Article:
Brothers-in-law at war

Following the success of Herbert Samuel’s resolution, the Parliament (Qualification of Women) Act 1918 was passed to allow women to be MPs. It was a very simple Act that stated:

‘A woman shall not be disqualified by sex or marriage for being elected to or sitting or voting as a Member of the Commons House of Parliament.’

It was introduced into the House of Commons by Lord Robert Cecil, who faced opposition from his brother-in-law among others.

Lord Robert Cecil image from WikipediaViscount Cecil of Chelwood is today known as one of the founders of the League of Nations. He was awarded the Nobel Peace Prize in 1937. It’s not so well-known that as a young independently-minded Conservative MP, he supported women’s suffrage (although not militant suffragettes) before the First World War.

In 1918, Cecil was the Parliamentary Under-Secretary of State for Foreign Affairs. He was asked why the Foreign Office was put in charge of this bill on women MPs, to which he answered with a touch of whimsy:

I should have thought it was quite obvious. Because it is the most enlightened office in the State. Beyond that… perhaps the Leader of the House asked me to take charge of it because I had taken a great interest in the subject from the first.

Cecil’s interest might at least in part stem from his wife. I was fascinated to discover that she was Lady Eleanor Lambton, sister to Admiral Hedworth Meux who opposed the Parliament (Qualification of Women) bill so bitterly! Eleanor and Hedworth Lambton were among thirteen children of the 2nd Earl of Durham.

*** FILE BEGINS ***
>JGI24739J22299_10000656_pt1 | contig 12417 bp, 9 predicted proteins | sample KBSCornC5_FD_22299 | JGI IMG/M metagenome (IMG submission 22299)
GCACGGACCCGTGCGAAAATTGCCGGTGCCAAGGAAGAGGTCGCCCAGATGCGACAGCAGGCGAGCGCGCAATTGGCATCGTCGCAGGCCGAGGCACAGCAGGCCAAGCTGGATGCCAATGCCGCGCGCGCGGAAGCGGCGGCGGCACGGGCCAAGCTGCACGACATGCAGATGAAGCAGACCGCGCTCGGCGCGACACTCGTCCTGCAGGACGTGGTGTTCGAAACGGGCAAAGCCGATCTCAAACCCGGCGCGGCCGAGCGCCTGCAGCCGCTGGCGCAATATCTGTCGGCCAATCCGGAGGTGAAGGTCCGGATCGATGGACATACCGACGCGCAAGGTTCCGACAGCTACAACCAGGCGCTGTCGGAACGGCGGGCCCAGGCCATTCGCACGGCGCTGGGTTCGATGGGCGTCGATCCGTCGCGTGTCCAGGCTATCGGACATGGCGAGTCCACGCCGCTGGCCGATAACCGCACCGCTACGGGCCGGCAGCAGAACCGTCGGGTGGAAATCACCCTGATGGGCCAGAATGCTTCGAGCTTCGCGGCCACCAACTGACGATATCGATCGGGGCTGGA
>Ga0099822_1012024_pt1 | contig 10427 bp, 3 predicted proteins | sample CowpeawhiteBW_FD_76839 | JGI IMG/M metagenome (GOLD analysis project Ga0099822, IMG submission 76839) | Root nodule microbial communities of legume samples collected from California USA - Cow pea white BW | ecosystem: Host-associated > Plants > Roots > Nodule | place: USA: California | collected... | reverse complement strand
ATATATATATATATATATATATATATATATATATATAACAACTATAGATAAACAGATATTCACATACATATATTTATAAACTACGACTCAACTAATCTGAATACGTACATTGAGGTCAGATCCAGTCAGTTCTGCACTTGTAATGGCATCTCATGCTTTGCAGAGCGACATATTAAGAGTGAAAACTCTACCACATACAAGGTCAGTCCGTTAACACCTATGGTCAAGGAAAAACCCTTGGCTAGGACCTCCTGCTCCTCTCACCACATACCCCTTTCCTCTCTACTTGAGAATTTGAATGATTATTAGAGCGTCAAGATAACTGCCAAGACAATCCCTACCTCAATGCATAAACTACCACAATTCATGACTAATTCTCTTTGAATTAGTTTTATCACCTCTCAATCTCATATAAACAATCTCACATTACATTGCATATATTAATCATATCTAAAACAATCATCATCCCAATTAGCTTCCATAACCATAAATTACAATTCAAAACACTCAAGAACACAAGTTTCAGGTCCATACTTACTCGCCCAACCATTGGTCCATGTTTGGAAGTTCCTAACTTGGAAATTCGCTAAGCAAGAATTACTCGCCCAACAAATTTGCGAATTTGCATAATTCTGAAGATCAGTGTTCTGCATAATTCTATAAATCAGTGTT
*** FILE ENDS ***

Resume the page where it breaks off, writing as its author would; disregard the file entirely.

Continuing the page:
Lambton Castle image from Wikipedia
Lambton Castle, seat of the Earls of Durham, in the late 19thC

One wonders if Eleanor sat in the Ladies’ Gallery in the House of Commons, watching her husband and brother argue!  You would never guess from the Parliamentary Debates that they were brothers-in-law. Meux dared suggest that Cecil didn’t actually want to see women MPs at all:

Are they going during the Recess to alter the House to give reasonable accommodation for the ladies? I see the Noble Lord shakes his head, which confirms me in my belief that he really does not hope to see them in this House at all, and I believe that there are very few Members who do…

Cecil responded, ‘I do not think that it would be really respectful of me to pretend that he [Meux] has presented any serious argument on the subject.’ Herbert Samuel was a little more forthright, saying Meux’s speech ‘was of a kind which was distasteful to very many Members of this House.’

Few women had campaigned for women MPs before 1918.

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